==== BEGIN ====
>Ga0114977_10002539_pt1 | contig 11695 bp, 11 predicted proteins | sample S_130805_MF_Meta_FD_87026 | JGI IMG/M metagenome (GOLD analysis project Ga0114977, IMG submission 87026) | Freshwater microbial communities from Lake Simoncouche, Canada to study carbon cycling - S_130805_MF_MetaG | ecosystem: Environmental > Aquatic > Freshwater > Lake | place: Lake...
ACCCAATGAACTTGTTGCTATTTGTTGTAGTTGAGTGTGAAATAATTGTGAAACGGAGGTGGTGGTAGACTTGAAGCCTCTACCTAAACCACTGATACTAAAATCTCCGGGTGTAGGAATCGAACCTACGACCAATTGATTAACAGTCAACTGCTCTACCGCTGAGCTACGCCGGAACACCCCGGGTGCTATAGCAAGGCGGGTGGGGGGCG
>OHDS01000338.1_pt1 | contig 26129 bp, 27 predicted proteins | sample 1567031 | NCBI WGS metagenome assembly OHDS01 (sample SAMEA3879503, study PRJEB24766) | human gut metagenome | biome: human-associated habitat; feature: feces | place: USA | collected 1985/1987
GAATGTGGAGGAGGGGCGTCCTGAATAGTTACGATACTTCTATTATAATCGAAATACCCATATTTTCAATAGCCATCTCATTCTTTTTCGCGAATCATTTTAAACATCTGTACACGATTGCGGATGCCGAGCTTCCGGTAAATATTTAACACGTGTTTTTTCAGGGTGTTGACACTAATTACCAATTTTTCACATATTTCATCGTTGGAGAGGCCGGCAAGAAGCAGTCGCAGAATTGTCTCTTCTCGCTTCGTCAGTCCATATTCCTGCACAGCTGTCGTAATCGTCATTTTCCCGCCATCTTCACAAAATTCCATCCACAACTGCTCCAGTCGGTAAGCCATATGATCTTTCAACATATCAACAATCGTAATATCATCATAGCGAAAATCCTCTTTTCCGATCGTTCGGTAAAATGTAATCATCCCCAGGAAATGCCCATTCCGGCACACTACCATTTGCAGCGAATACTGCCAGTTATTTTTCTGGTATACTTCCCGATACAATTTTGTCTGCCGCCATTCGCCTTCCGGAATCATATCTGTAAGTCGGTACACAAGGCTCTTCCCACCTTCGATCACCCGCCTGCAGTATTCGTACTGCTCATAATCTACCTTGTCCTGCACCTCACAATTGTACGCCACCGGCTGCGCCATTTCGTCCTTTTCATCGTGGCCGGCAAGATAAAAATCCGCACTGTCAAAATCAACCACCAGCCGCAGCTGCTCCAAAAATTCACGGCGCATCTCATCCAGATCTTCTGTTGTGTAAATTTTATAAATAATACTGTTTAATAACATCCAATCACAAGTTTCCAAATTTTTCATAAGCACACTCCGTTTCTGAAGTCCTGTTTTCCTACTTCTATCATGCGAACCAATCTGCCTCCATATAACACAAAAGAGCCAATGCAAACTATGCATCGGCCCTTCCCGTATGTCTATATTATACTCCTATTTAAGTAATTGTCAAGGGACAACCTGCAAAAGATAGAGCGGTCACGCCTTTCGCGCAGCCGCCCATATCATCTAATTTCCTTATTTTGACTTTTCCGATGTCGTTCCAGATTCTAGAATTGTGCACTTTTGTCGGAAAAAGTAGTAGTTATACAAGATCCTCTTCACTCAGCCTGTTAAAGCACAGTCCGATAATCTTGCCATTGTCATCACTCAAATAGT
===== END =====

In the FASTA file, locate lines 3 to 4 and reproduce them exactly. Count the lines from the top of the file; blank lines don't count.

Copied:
>OHDS01000338.1_pt1 | contig 26129 bp, 27 predicted proteins | sample 1567031 | NCBI WGS metagenome assembly OHDS01 (sample SAMEA3879503, study PRJEB24766) | human gut metagenome | biome: human-associated habitat; feature: feces | place: USA | collected 1985/1987
GAATGTGGAGGAGGGGCGTCCTGAATAGTTACGATACTTCTATTATAATCGAAATACCCATATTTTCAATAGCCATCTCATTCTTTTTCGCGAATCATTTTAAACATCTGTACACGATTGCGGATGCCGAGCTTCCGGTAAATATTTAACACGTGTTTTTTCAGGGTGTTGACACTAATTACCAATTTTTCACATATTTCATCGTTGGAGAGGCCGGCAAGAAGCAGTCGCAGAATTGTCTCTTCTCGCTTCGTCAGTCCATATTCCTGCACAGCTGTCGTAATCGTCATTTTCCCGCCATCTTCACAAAATTCCATCCACAACTGCTCCAGTCGGTAAGCCATATGATCTTTCAACATATCAACAATCGTAATATCATCATAGCGAAAATCCTCTTTTCCGATCGTTCGGTAAAATGTAATCATCCCCAGGAAATGCCCATTCCGGCACACTACCATTTGCAGCGAATACTGCCAGTTATTTTTCTGGTATACTTCCCGATACAATTTTGTCTGCCGCCATTCGCCTTCCGGAATCATATCTGTAAGTCGGTACACAAGGCTCTTCCCACCTTCGATCACCCGCCTGCAGTATTCGTACTGCTCATAATCTACCTTGTCCTGCACCTCACAATTGTACGCCACCGGCTGCGCCATTTCGTCCTTTTCATCGTGGCCGGCAAGATAAAAATCCGCACTGTCAAAATCAACCACCAGCCGCAGCTGCTCCAAAAATTCACGGCGCATCTCATCCAGATCTTCTGTTGTGTAAATTTTATAAATAATACTGTTTAATAACATCCAATCACAAGTTTCCAAATTTTTCATAAGCACACTCCGTTTCTGAAGTCCTGTTTTCCTACTTCTATCATGCGAACCAATCTGCCTCCATATAACACAAAAGAGCCAATGCAAACTATGCATCGGCCCTTCCCGTATGTCTATATTATACTCCTATTTAAGTAATTGTCAAGGGACAACCTGCAAAAGATAGAGCGGTCACGCCTTTCGCGCAGCCGCCCATATCATCTAATTTCCTTATTTTGACTTTTCCGATGTCGTTCCAGATTCTAGAATTGTGCACTTTTGTCGGAAAAAGTAGTAGTTATACAAGATCCTCTTCACTCAGCCTGTTAAAGCACAGTCCGATAATCTTGCCATTGTCATCACTCAAATAGT